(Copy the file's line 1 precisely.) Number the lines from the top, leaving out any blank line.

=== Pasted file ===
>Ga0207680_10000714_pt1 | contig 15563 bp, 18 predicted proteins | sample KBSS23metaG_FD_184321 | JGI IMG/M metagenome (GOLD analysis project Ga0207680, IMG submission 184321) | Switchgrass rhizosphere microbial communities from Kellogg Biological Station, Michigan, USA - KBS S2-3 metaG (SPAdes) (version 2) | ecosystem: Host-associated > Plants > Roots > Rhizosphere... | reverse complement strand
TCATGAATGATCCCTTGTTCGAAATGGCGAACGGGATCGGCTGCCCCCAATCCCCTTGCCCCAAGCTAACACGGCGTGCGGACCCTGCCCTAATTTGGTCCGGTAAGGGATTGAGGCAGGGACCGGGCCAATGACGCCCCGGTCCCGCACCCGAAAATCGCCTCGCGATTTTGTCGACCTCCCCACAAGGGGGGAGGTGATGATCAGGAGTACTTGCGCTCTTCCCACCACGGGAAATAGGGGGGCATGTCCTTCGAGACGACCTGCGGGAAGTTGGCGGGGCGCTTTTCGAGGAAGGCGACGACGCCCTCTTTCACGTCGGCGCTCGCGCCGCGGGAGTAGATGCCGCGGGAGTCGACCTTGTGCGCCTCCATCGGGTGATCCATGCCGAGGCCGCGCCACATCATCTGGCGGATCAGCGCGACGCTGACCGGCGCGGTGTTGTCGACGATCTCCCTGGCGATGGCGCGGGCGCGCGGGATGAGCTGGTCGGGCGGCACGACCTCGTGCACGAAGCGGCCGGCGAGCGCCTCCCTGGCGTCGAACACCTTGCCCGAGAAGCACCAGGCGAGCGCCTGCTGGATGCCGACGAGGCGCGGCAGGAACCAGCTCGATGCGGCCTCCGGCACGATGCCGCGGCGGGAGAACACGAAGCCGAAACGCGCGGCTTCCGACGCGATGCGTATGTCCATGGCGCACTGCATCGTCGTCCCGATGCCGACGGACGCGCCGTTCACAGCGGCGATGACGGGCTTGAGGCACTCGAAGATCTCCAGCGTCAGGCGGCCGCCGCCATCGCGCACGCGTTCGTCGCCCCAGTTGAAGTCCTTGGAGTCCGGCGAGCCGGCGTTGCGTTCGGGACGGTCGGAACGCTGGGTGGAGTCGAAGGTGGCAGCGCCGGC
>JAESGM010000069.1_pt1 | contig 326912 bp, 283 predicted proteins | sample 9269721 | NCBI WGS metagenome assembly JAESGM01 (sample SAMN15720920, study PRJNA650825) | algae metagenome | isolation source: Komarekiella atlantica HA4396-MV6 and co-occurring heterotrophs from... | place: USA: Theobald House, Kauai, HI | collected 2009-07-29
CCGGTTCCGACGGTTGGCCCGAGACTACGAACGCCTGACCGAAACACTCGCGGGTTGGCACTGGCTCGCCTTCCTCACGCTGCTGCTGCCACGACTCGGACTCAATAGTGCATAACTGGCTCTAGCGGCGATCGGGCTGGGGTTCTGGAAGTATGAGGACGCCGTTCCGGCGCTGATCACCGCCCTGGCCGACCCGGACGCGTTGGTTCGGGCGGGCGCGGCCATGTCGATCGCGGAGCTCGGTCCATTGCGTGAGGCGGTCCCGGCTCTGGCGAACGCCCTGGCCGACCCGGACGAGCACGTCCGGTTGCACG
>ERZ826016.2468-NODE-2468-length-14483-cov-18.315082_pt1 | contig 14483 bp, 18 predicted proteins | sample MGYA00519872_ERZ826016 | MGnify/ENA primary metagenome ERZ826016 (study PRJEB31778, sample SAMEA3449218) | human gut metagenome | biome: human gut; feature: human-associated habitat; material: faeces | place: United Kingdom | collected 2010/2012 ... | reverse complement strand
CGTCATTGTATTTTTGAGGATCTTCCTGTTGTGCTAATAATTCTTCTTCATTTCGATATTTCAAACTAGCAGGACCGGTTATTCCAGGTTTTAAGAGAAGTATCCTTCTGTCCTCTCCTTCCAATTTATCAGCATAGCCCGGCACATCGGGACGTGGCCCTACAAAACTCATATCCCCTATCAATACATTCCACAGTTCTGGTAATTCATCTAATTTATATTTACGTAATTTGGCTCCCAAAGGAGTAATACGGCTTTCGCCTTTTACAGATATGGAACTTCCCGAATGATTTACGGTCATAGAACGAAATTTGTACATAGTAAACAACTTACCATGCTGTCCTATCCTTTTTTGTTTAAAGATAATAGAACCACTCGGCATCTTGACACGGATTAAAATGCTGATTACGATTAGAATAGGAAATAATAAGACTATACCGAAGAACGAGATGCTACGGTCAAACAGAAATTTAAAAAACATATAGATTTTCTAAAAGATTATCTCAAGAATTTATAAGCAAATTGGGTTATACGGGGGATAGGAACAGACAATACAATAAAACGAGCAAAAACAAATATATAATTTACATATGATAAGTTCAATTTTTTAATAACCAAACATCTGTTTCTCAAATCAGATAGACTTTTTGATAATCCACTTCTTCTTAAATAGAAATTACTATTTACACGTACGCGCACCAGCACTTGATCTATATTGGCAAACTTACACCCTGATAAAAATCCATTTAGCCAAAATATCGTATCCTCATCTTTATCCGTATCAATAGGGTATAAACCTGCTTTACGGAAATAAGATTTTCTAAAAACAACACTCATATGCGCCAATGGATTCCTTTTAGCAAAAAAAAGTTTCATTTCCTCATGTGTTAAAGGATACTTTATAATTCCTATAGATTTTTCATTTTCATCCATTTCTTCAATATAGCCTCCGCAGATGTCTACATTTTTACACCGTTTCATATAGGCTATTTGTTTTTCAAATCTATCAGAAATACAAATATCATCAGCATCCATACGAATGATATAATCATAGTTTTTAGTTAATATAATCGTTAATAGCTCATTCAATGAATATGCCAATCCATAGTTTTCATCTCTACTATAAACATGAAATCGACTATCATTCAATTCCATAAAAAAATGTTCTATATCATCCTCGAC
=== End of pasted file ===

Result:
>Ga0207680_10000714_pt1 | contig 15563 bp, 18 predicted proteins | sample KBSS23metaG_FD_184321 | JGI IMG/M metagenome (GOLD analysis project Ga0207680, IMG submission 184321) | Switchgrass rhizosphere microbial communities from Kellogg Biological Station, Michigan, USA - KBS S2-3 metaG (SPAdes) (version 2) | ecosystem: Host-associated > Plants > Roots > Rhizosphere... | reverse complement strand